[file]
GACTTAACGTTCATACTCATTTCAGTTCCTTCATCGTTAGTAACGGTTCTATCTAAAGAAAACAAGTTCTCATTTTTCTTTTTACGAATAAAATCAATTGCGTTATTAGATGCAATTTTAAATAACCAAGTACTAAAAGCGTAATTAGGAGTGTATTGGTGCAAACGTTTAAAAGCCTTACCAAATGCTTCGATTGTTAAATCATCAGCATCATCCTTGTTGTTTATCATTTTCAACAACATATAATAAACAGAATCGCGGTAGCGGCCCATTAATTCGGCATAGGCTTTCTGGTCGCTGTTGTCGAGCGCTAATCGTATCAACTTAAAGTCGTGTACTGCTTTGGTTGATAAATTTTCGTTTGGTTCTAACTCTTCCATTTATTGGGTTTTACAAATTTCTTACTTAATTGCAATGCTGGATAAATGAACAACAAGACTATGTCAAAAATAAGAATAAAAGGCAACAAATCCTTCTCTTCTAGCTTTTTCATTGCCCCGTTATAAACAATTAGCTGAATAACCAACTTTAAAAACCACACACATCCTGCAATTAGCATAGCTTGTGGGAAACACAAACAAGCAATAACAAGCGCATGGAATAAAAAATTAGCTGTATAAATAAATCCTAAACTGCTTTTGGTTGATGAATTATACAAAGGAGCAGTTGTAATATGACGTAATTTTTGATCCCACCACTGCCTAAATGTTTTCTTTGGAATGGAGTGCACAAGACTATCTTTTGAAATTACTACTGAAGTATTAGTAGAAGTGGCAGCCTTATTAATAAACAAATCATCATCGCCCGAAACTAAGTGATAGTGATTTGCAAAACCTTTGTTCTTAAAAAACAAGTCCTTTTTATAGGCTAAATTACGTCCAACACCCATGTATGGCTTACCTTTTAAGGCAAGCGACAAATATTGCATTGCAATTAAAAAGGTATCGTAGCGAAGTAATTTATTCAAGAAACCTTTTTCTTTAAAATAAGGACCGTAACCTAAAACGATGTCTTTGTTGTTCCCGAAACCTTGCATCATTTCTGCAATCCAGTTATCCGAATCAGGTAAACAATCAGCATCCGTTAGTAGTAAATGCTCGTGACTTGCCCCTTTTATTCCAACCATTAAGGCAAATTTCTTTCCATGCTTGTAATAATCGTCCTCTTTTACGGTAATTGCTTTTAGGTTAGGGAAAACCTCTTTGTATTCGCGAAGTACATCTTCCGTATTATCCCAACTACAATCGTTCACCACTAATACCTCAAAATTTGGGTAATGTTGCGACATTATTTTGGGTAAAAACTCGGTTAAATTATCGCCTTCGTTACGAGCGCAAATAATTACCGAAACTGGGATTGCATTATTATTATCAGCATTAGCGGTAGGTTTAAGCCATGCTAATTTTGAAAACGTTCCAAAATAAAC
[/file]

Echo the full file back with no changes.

GACTTAACGTTCATACTCATTTCAGTTCCTTCATCGTTAGTAACGGTTCTATCTAAAGAAAACAAGTTCTCATTTTTCTTTTTACGAATAAAATCAATTGCGTTATTAGATGCAATTTTAAATAACCAAGTACTAAAAGCGTAATTAGGAGTGTATTGGTGCAAACGTTTAAAAGCCTTACCAAATGCTTCGATTGTTAAATCATCAGCATCATCCTTGTTGTTTATCATTTTCAACAACATATAATAAACAGAATCGCGGTAGCGGCCCATTAATTCGGCATAGGCTTTCTGGTCGCTGTTGTCGAGCGCTAATCGTATCAACTTAAAGTCGTGTACTGCTTTGGTTGATAAATTTTCGTTTGGTTCTAACTCTTCCATTTATTGGGTTTTACAAATTTCTTACTTAATTGCAATGCTGGATAAATGAACAACAAGACTATGTCAAAAATAAGAATAAAAGGCAACAAATCCTTCTCTTCTAGCTTTTTCATTGCCCCGTTATAAACAATTAGCTGAATAACCAACTTTAAAAACCACACACATCCTGCAATTAGCATAGCTTGTGGGAAACACAAACAAGCAATAACAAGCGCATGGAATAAAAAATTAGCTGTATAAATAAATCCTAAACTGCTTTTGGTTGATGAATTATACAAAGGAGCAGTTGTAATATGACGTAATTTTTGATCCCACCACTGCCTAAATGTTTTCTTTGGAATGGAGTGCACAAGACTATCTTTTGAAATTACTACTGAAGTATTAGTAGAAGTGGCAGCCTTATTAATAAACAAATCATCATCGCCCGAAACTAAGTGATAGTGATTTGCAAAACCTTTGTTCTTAAAAAACAAGTCCTTTTTATAGGCTAAATTACGTCCAACACCCATGTATGGCTTACCTTTTAAGGCAAGCGACAAATATTGCATTGCAATTAAAAAGGTATCGTAGCGAAGTAATTTATTCAAGAAACCTTTTTCTTTAAAATAAGGACCGTAACCTAAAACGATGTCTTTGTTGTTCCCGAAACCTTGCATCATTTCTGCAATCCAGTTATCCGAATCAGGTAAACAATCAGCATCCGTTAGTAGTAAATGCTCGTGACTTGCCCCTTTTATTCCAACCATTAAGGCAAATTTCTTTCCATGCTTGTAATAATCGTCCTCTTTTACGGTAATTGCTTTTAGGTTAGGGAAAACCTCTTTGTATTCGCGAAGTACATCTTCCGTATTATCCCAACTACAATCGTTCACCACTAATACCTCAAAATTTGGGTAATGTTGCGACATTATTTTGGGTAAAAACTCGGTTAAATTATCGCCTTCGTTACGAGCGCAAATAATTACCGAAACTGGGATTGCATTATTATTATCAGCATTAGCGGTAGGTTTAAGCCATGCTAATTTTGAAAACGTTCCAAAATAAAC